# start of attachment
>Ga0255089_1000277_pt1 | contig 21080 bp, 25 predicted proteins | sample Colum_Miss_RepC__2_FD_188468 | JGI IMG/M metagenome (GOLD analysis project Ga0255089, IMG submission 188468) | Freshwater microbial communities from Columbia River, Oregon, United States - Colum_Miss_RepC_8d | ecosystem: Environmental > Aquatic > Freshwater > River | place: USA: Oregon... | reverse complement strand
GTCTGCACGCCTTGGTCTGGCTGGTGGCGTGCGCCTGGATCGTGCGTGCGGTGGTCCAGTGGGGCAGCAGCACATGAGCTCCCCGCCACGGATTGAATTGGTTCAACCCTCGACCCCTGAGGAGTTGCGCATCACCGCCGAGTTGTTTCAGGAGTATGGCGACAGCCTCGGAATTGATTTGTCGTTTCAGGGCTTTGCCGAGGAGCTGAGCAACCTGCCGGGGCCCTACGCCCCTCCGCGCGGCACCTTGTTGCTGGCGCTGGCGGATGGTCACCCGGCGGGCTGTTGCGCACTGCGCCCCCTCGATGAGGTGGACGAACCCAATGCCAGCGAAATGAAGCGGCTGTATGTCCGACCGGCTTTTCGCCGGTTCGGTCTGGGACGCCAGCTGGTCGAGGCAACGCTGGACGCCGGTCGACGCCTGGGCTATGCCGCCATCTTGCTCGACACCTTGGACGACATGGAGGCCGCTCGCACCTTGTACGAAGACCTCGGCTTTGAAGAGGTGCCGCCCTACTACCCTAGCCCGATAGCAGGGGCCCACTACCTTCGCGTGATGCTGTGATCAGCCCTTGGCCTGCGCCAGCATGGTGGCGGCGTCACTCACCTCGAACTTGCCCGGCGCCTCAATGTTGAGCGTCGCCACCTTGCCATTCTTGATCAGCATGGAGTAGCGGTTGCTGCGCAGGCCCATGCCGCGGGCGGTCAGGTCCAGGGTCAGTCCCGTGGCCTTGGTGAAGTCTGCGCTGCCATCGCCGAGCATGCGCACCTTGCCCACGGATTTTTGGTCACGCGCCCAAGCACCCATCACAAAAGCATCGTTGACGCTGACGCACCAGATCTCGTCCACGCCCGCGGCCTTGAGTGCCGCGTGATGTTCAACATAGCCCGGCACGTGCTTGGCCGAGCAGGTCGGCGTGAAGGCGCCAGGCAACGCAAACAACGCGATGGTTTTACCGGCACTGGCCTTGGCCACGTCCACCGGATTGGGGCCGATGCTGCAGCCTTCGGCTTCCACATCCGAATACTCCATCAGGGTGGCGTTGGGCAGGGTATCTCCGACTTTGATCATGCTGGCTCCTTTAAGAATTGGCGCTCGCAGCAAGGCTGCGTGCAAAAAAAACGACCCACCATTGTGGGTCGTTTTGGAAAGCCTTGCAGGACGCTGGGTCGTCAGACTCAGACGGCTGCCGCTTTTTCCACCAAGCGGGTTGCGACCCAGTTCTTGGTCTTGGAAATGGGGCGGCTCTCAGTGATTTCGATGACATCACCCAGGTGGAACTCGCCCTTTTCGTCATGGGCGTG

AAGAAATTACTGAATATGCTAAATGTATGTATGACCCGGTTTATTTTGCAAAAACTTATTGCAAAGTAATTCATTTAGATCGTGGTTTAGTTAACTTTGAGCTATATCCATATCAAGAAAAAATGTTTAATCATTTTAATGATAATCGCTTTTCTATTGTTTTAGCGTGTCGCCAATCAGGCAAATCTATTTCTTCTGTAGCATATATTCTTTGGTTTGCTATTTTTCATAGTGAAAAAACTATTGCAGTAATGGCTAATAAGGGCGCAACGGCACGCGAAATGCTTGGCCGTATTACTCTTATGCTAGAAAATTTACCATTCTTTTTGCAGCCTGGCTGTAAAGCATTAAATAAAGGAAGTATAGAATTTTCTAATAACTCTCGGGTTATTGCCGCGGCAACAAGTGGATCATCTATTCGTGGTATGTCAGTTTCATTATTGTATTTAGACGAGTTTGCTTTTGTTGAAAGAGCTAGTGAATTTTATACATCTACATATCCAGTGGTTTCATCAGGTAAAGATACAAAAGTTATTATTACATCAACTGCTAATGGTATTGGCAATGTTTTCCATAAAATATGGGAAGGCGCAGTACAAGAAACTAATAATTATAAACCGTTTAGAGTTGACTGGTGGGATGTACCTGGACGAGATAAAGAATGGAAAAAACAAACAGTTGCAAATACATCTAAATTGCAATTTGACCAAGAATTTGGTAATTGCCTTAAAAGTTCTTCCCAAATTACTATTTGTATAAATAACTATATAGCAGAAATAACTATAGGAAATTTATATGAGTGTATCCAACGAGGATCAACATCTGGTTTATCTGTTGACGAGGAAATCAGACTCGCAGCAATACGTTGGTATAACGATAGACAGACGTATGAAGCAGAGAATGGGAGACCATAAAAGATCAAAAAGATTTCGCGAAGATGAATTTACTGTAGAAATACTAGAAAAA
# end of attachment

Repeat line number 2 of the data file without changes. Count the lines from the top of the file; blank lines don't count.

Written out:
GTCTGCACGCCTTGGTCTGGCTGGTGGCGTGCGCCTGGATCGTGCGTGCGGTGGTCCAGTGGGGCAGCAGCACATGAGCTCCCCGCCACGGATTGAATTGGTTCAACCCTCGACCCCTGAGGAGTTGCGCATCACCGCCGAGTTGTTTCAGGAGTATGGCGACAGCCTCGGAATTGATTTGTCGTTTCAGGGCTTTGCCGAGGAGCTGAGCAACCTGCCGGGGCCCTACGCCCCTCCGCGCGGCACCTTGTTGCTGGCGCTGGCGGATGGTCACCCGGCGGGCTGTTGCGCACTGCGCCCCCTCGATGAGGTGGACGAACCCAATGCCAGCGAAATGAAGCGGCTGTATGTCCGACCGGCTTTTCGCCGGTTCGGTCTGGGACGCCAGCTGGTCGAGGCAACGCTGGACGCCGGTCGACGCCTGGGCTATGCCGCCATCTTGCTCGACACCTTGGACGACATGGAGGCCGCTCGCACCTTGTACGAAGACCTCGGCTTTGAAGAGGTGCCGCCCTACTACCCTAGCCCGATAGCAGGGGCCCACTACCTTCGCGTGATGCTGTGATCAGCCCTTGGCCTGCGCCAGCATGGTGGCGGCGTCACTCACCTCGAACTTGCCCGGCGCCTCAATGTTGAGCGTCGCCACCTTGCCATTCTTGATCAGCATGGAGTAGCGGTTGCTGCGCAGGCCCATGCCGCGGGCGGTCAGGTCCAGGGTCAGTCCCGTGGCCTTGGTGAAGTCTGCGCTGCCATCGCCGAGCATGCGCACCTTGCCCACGGATTTTTGGTCACGCGCCCAAGCACCCATCACAAAAGCATCGTTGACGCTGACGCACCAGATCTCGTCCACGCCCGCGGCCTTGAGTGCCGCGTGATGTTCAACATAGCCCGGCACGTGCTTGGCCGAGCAGGTCGGCGTGAAGGCGCCAGGCAACGCAAACAACGCGATGGTTTTACCGGCACTGGCCTTGGCCACGTCCACCGGATTGGGGCCGATGCTGCAGCCTTCGGCTTCCACATCCGAATACTCCATCAGGGTGGCGTTGGGCAGGGTATCTCCGACTTTGATCATGCTGGCTCCTTTAAGAATTGGCGCTCGCAGCAAGGCTGCGTGCAAAAAAAACGACCCACCATTGTGGGTCGTTTTGGAAAGCCTTGCAGGACGCTGGGTCGTCAGACTCAGACGGCTGCCGCTTTTTCCACCAAGCGGGTTGCGACCCAGTTCTTGGTCTTGGAAATGGGGCGGCTCTCAGTGATTTCGATGACATCACCCAGGTGGAACTCGCCCTTTTCGTCATGGGCGTG